Japanese research institutes and businesses have joined forces to develop a supercomputer program that will test the earthquake resistance of nuclear power plants.
Industry heavyweights Hitachi, Mitsubishi, Toshiba, Tokyo Electric Power and Takenaka Corp are working with the Japan Atomic Energy Agency and the University of Tokyo to simulate the effect of powerful earthquakes on nuclear facilities. Nuclear power is appealing but a 6.8 Richter scale quake struck Niigata prefecture in 2007, causing a dangerous radioactive leak at a nuclear power plant.
Supercomputers can be used from complex medical simulations of the human body up to figuring out the velocity Pringles are fired into their tubes.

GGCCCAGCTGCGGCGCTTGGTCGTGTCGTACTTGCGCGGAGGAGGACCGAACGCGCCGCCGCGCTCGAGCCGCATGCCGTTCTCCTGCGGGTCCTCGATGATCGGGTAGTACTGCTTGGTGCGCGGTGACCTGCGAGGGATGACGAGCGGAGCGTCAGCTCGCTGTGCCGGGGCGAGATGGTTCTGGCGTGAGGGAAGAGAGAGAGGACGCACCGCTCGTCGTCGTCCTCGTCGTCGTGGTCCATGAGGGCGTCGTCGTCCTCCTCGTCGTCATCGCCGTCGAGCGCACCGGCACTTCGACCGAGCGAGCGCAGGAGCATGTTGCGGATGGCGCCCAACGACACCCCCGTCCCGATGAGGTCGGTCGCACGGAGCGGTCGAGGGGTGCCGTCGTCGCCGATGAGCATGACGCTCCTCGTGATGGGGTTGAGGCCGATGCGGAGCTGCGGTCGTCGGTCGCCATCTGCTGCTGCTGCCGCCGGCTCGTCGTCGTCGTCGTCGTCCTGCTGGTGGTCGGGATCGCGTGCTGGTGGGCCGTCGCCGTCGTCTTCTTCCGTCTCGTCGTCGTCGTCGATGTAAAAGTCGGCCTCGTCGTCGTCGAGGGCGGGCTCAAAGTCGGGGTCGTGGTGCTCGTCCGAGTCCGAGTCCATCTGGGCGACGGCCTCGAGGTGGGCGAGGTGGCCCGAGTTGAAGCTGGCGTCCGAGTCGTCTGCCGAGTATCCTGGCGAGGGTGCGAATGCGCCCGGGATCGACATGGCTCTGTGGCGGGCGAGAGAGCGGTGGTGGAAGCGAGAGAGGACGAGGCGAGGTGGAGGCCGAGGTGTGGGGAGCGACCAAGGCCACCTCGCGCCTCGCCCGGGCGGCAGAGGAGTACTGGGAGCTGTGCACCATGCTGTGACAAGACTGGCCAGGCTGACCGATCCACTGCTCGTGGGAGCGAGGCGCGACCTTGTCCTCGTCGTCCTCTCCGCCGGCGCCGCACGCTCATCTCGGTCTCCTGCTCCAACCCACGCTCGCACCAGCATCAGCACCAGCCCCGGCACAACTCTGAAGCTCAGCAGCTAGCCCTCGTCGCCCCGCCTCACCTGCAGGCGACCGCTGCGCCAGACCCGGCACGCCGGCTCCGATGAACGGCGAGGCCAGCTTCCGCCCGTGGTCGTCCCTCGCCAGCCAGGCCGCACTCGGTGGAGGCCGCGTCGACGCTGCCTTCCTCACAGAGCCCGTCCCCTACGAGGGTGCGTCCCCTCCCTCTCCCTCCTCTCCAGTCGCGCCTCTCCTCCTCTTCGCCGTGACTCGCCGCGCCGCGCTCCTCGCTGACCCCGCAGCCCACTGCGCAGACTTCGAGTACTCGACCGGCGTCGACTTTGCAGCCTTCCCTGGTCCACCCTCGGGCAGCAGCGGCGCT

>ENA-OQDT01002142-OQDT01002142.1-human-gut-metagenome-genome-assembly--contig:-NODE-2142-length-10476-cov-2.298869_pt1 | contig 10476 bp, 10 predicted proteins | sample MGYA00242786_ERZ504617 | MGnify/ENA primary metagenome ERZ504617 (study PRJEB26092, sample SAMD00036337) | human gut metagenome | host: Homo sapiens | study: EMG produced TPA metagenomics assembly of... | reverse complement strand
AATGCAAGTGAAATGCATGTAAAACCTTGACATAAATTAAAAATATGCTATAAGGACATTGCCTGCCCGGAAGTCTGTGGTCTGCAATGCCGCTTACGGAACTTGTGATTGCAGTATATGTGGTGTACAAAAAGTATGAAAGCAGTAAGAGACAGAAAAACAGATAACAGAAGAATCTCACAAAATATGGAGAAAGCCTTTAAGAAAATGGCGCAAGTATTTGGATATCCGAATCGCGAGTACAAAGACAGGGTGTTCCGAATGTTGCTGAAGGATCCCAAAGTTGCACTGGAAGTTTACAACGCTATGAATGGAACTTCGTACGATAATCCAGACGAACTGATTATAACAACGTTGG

According to Japanese daily Nikkei (subscription), a conventional way to test quake resistance is using seismic simulators with miniature power plant models placed on top. But a supercomputer should accurately predict the resistance of a power plant thoroughly, from the building itself to the joinings between equipment and components.
The idea is that with the right simulations in place, Japanese business will have a competitive advantage over foreign, earthquake-prone rivals such as Korea, Vietnam and Indonesia, who are all showing interest in the technologies.
For now the researchers are using a Fujitsu supercomputer but by 2013 they will switch to a next-gen machine being developed by the Japanese Institute of Physical and Chemical Research, Riken, called Kei.